Mar 25, 2022 - Economy

Doctors helping doctors in Ukraine

Illustration: Aïda Amer/Axios

Figure1, a sort of Instagram for doctors, believes that its medical knowledge-sharing platform is “purpose-built” for the crisis unfolding in Ukraine, CEO Josh Wildstein tells Axios.

Why it matters: In war-torn nations, health care professionals can’t always get feedback or second opinions, nor do they typically have access to specialists. Figure1’s mobile app lets them quickly obtain insights and guidance from their peers in real time.

How it works: The app lets users upload images, information and videos on a current case and receive real-time help from other users.

  • Once a case is uploaded, Figure1 ensures that it’s both medically appropriate and that any privacy issues are removed.

Driving the news: Figure1 mined its archives to create a separate feed of content dedicated to cases that could be relevant or useful to people on the ground in Ukraine, such as gunshot wounds or broken limbs.

  • There are around 5,000 users in Ukraine on the platform today.

Backstory: Figure1 emerged during COVID but had proved itself in prior emergencies.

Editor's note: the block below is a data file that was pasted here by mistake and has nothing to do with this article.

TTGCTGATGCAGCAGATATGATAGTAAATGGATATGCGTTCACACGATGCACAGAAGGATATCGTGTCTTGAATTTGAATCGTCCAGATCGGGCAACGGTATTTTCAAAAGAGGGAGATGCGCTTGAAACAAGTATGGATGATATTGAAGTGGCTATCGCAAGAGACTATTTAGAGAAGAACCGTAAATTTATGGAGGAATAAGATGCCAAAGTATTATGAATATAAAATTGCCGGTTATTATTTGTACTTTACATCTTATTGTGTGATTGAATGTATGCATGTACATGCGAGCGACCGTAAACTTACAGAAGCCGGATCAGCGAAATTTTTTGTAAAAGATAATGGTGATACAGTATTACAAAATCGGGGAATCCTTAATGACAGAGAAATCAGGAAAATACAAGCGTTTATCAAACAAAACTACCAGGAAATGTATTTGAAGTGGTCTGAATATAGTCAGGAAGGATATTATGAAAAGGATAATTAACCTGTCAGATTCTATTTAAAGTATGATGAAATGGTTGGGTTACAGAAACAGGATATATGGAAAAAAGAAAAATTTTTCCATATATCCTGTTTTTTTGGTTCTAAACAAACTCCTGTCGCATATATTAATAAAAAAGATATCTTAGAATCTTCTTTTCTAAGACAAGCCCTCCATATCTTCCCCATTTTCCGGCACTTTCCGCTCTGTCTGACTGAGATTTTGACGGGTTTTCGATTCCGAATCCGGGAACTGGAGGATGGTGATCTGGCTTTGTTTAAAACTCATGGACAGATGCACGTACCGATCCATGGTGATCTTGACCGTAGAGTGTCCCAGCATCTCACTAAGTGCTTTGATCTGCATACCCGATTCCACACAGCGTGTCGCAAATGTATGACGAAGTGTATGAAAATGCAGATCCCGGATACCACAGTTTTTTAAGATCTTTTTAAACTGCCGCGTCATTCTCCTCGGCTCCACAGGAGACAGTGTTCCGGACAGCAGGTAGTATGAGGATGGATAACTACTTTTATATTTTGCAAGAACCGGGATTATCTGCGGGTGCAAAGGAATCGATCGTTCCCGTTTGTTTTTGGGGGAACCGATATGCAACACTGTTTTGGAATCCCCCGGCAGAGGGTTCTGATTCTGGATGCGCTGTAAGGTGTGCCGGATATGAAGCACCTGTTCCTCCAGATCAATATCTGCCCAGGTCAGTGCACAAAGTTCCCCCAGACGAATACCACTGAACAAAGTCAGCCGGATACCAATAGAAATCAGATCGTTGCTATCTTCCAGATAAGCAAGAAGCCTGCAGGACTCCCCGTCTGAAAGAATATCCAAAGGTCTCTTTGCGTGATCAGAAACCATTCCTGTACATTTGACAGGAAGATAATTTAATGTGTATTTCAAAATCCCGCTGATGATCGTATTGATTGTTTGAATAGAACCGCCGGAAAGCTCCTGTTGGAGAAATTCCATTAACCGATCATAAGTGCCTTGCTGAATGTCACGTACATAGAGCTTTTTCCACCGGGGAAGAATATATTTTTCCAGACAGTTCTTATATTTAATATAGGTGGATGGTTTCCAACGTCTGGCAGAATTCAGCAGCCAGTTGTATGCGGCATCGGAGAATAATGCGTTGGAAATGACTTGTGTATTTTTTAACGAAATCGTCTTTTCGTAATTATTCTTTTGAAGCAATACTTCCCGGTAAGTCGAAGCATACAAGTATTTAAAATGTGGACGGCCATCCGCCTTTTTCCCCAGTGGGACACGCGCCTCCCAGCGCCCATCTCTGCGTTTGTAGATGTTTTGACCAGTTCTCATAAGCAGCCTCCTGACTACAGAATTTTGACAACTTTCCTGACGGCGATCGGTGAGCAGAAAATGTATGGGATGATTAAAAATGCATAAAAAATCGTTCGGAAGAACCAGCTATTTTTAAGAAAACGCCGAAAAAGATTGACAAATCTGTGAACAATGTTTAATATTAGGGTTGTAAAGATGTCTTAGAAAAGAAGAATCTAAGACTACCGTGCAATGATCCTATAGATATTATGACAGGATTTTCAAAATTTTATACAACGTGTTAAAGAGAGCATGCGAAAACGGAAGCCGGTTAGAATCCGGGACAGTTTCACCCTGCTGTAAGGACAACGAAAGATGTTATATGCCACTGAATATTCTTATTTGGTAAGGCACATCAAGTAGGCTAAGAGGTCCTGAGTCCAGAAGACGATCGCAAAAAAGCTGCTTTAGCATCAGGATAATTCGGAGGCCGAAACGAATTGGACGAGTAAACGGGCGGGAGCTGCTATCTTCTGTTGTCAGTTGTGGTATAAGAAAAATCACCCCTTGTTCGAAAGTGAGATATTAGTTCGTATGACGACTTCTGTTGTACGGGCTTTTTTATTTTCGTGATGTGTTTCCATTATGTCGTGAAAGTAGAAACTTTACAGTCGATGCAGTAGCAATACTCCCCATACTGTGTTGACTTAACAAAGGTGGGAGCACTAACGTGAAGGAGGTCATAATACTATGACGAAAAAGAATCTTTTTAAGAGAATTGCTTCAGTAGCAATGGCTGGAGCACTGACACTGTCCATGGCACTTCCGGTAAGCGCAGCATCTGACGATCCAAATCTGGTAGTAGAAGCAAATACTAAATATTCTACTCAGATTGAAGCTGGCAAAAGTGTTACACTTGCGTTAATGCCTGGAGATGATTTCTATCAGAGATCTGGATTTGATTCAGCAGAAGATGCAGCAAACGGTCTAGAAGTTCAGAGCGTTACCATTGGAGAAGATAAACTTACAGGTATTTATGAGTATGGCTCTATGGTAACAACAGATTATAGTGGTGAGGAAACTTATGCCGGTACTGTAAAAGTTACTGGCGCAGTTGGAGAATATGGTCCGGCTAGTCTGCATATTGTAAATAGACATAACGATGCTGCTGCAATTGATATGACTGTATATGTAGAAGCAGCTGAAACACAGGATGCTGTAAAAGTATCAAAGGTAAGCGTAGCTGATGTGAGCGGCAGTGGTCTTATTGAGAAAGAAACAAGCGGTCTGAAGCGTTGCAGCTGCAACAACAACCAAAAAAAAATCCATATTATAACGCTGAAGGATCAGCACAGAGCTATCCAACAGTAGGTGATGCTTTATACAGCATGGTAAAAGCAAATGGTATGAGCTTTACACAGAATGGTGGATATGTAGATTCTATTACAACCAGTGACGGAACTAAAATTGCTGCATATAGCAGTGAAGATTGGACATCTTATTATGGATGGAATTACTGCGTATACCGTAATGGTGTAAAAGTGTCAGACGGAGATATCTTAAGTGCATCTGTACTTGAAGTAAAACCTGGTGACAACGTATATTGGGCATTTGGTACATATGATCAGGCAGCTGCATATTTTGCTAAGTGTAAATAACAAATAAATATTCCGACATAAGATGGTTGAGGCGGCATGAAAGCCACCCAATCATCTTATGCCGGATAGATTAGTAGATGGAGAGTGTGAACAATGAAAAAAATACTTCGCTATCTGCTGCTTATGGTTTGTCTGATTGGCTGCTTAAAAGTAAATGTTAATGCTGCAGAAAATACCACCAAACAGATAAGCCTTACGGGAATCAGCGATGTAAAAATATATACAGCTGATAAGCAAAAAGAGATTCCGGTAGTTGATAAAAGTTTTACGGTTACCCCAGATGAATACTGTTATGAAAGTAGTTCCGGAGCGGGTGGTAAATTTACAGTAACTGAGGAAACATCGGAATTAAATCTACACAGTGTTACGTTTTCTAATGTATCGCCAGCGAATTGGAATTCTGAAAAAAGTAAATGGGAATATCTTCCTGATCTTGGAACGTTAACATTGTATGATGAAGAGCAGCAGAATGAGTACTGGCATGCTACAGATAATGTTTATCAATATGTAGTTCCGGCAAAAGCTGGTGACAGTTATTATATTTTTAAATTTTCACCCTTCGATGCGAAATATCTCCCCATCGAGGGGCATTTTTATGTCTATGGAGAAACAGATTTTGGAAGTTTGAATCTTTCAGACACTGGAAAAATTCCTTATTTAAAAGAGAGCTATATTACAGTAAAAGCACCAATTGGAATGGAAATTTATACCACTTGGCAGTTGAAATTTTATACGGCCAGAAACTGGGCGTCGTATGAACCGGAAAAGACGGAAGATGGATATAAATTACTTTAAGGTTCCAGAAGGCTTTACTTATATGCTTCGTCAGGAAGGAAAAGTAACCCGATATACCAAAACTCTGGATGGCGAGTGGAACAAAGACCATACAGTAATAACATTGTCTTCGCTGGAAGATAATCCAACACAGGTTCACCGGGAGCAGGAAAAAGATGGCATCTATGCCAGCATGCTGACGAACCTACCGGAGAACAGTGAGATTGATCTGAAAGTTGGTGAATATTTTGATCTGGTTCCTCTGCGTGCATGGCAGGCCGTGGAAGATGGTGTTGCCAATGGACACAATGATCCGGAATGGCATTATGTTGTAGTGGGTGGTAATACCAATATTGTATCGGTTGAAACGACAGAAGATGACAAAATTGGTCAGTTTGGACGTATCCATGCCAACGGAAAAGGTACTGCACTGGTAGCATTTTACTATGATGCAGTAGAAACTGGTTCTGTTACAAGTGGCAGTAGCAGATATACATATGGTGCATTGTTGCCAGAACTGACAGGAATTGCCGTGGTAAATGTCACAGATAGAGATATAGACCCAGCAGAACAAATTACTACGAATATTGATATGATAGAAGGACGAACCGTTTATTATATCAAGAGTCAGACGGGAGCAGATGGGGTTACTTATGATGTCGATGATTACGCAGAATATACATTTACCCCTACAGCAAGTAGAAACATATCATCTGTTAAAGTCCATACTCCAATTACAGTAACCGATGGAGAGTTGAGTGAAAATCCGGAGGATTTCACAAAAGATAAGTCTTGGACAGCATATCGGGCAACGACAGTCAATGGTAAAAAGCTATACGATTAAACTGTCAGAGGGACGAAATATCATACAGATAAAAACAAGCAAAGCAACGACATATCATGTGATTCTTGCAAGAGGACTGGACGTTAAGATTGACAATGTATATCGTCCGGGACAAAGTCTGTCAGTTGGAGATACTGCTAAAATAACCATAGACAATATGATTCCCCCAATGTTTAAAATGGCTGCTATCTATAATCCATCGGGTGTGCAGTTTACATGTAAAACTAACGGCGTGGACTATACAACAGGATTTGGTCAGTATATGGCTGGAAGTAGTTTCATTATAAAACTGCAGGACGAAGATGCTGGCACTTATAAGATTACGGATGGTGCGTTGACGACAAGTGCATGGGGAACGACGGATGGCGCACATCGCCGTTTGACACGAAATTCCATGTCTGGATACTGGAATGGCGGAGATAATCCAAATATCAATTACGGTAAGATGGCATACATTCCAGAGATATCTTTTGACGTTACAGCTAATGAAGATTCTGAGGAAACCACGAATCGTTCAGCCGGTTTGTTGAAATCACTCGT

• In 2016, a volunteer with Doctors Without Borders detailed to Fast Company how Figure1 helped treat Syrian refugees in Northern Lebanon.
  • Wildstein shared the experience of a physician in Nigeria who used Figure1 to treat individuals during the Boko Haram insurgency.
  • “We’re trying to amplify the message to say if you are there [Ukraine] or somewhere near there, we have HCPs [health care professionals] all over the world standing by.”

Flashback: The company was launched in 2013 by Canadian co-founders Joshua Landy, a medical doctor, Gregory Levey and Richard Penner around the vision of democratizing medical knowledge.

  • The idea? “Doctors are better at teaching doctors than other people might be,” Wildstein says.
  • With fewer than 30 employees, Figure 1 has surpassed 3 million registered users in more than 190 countries, and it estimates that over 2 million comments have been generated on its 100,000 cases to date.

The bottom line: No matter who you are or where you are in the world every person that’s treating a patient should have access to the same information, Wildstein says.

  • “In most places in the world, the phone is the lifeline,” Wildstein says. “Because [Figure1] is a simple-to-use native app, it’s like having a global hospital in your pocket when resources are scarce or knowledge is scarce.”

Sarah Pringle co-authors the Axios Pro Health Tech deals newsletter. Start your free trial at

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